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Applications of Reformulations in Mathematical Programming

Alberto Costa 1 
1 Sysmo
LIX - Laboratoire d'informatique de l'École polytechnique [Palaiseau]
Abstract : Mathematical programming is a technique that can be used to solve real-world optimization problems, where one wants to maximize, or minimize, an objective function subject to some constraints on the decision variables. The key features of mathematical programming are the creation of a model for describing the problem (the so called formulation), and the implementation of efficient algorithms to solve it (also called solvers). In this thesis, we focus on the first point. More precisely, we study some problems arising from different domains, and starting from the most natural models for describing them, we propose alternative formulations, which share some properties with the original models but are somehow better (for instance in terms of computational time needed to obtain the solution by the solver). These new models are called reformulations. We follow the classification of reformulations proposed by Liberti in [Reformulations in Mathematical Programming: Definitions and Systematics, RAIRO-OR, 43(1):55-86, 2009]: exact reformulations (also called opt-reformulations), narrowings, relaxations. This thesis is concerned with three mathematical programming applications where the reformulation was crucial to obtain a good solution. The first problem tackled herein is graph clustering by means of modularity maximization. Since this problem is NP-hard, several heuristics are proposed. We focus on a divisive hierarchical algorithm which works by recursively splitting a cluster into two new clusters in an optimal way. This splitting step is performed by solving a convex binary quadratic program. This is reformulated exactly to a more compact form without changing the optimal solutions set (exact reformulation). We also evaluate the impact provided by the reduction of the number of symmetric global optima of the problem, which is also an important topic of the next part of this thesis. The computational times are considerably reduced with respect to the original formulation. The second problem tackled in the thesis is the Packing of Equal Circles in a Square (PECS), where one wants to place non-overlapping equal circles in a unit square in such a way as to maximize the common radius. One of the reasons why the problem is hard to solve is the presence of several symmetric optimal solutions, and consequently a very large Branch-and-Bound tree. Some of the symmetric optima are made infeasible by adjoining some Symmetry Breaking Constraints (SBCs) to the formulation, thereby obtaining a narrowing. Both computational time and size of the Branch-and-Bound tree outperform the ones provided by the original formulation. The third application considered in the thesis is that of computing the convex relaxation for multilinear problems, and to compare the "primal" formulation and another one obtained using a "dual" representation. Although these two relaxations are both already known in the literature, we make a striking observation, i.e., that the dual relaxation leads to a faster and more stable solution process as regards CPU time.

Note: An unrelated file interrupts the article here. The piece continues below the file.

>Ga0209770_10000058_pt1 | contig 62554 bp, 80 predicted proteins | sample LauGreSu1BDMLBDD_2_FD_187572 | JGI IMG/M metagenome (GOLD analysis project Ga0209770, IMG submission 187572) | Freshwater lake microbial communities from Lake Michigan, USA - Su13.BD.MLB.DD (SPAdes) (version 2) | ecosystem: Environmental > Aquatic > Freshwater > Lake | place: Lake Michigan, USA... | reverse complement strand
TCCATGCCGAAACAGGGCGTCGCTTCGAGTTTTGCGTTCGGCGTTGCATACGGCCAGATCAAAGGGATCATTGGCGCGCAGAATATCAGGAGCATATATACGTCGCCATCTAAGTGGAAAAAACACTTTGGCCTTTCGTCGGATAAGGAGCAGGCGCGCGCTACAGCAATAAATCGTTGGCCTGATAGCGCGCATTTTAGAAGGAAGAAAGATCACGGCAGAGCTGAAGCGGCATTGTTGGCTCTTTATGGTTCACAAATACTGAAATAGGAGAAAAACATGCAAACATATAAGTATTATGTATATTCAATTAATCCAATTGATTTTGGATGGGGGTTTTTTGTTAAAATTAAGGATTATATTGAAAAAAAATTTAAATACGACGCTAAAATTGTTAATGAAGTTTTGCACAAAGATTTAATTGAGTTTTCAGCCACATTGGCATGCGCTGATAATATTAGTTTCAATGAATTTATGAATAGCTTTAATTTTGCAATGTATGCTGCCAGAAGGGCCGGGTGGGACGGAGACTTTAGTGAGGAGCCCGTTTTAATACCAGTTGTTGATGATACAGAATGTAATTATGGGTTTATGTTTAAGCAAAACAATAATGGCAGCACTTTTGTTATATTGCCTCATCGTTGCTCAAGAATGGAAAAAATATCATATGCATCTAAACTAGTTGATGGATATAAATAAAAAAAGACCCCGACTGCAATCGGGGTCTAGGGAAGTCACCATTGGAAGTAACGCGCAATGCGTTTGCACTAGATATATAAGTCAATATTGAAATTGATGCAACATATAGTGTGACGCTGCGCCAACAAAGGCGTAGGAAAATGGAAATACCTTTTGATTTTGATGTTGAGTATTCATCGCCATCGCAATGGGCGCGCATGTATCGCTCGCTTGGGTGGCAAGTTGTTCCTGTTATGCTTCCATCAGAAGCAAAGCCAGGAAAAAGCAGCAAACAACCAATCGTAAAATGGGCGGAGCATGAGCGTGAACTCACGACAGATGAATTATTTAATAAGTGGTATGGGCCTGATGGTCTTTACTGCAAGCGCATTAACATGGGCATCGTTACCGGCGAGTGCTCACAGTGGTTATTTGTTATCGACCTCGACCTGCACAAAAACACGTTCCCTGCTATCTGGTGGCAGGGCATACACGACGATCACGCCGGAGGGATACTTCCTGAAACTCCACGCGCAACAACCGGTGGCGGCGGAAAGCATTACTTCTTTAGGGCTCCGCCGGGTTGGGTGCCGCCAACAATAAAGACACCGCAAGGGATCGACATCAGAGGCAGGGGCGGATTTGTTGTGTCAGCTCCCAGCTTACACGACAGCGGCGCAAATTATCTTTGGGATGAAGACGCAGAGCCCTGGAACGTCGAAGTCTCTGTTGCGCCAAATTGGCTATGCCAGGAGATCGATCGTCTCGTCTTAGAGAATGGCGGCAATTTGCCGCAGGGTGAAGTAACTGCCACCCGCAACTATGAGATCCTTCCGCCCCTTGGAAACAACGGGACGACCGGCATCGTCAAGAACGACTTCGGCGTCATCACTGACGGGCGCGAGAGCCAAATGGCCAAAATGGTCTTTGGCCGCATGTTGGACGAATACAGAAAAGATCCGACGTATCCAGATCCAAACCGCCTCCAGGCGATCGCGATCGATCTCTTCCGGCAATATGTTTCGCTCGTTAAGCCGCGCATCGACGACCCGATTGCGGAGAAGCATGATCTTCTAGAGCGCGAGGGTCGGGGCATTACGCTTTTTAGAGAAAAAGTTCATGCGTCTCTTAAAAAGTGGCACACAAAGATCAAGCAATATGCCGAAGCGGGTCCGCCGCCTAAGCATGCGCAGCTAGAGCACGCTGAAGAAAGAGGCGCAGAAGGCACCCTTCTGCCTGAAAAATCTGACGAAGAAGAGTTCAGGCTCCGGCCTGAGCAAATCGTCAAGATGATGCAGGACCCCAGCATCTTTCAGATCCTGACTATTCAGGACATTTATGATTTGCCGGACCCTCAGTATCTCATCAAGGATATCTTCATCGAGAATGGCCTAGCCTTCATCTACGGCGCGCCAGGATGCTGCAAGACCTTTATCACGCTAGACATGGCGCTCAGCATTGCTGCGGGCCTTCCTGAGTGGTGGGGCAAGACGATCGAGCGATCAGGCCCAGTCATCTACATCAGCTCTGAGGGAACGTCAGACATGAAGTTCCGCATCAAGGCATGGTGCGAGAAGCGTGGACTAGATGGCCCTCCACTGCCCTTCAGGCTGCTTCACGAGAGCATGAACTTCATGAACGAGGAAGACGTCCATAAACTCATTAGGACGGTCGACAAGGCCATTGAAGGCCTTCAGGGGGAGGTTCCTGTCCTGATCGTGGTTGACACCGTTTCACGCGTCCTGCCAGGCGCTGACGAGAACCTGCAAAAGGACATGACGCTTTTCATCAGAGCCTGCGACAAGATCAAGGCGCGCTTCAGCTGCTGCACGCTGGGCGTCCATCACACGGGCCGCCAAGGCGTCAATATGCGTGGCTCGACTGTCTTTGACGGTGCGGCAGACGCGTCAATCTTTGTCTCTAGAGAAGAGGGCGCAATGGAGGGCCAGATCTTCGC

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Submitted on : Friday, November 9, 2012 - 11:15:43 AM
Last modification on : Wednesday, March 27, 2019 - 4:41:29 PM
Long-term archiving on: : Sunday, February 10, 2013 - 2:45:10 AM


  • HAL Id : pastel-00746083, version 1



Alberto Costa. Applications of Reformulations in Mathematical Programming. Operations Research [cs.RO]. Ecole Polytechnique X, 2012. English. ⟨pastel-00746083⟩



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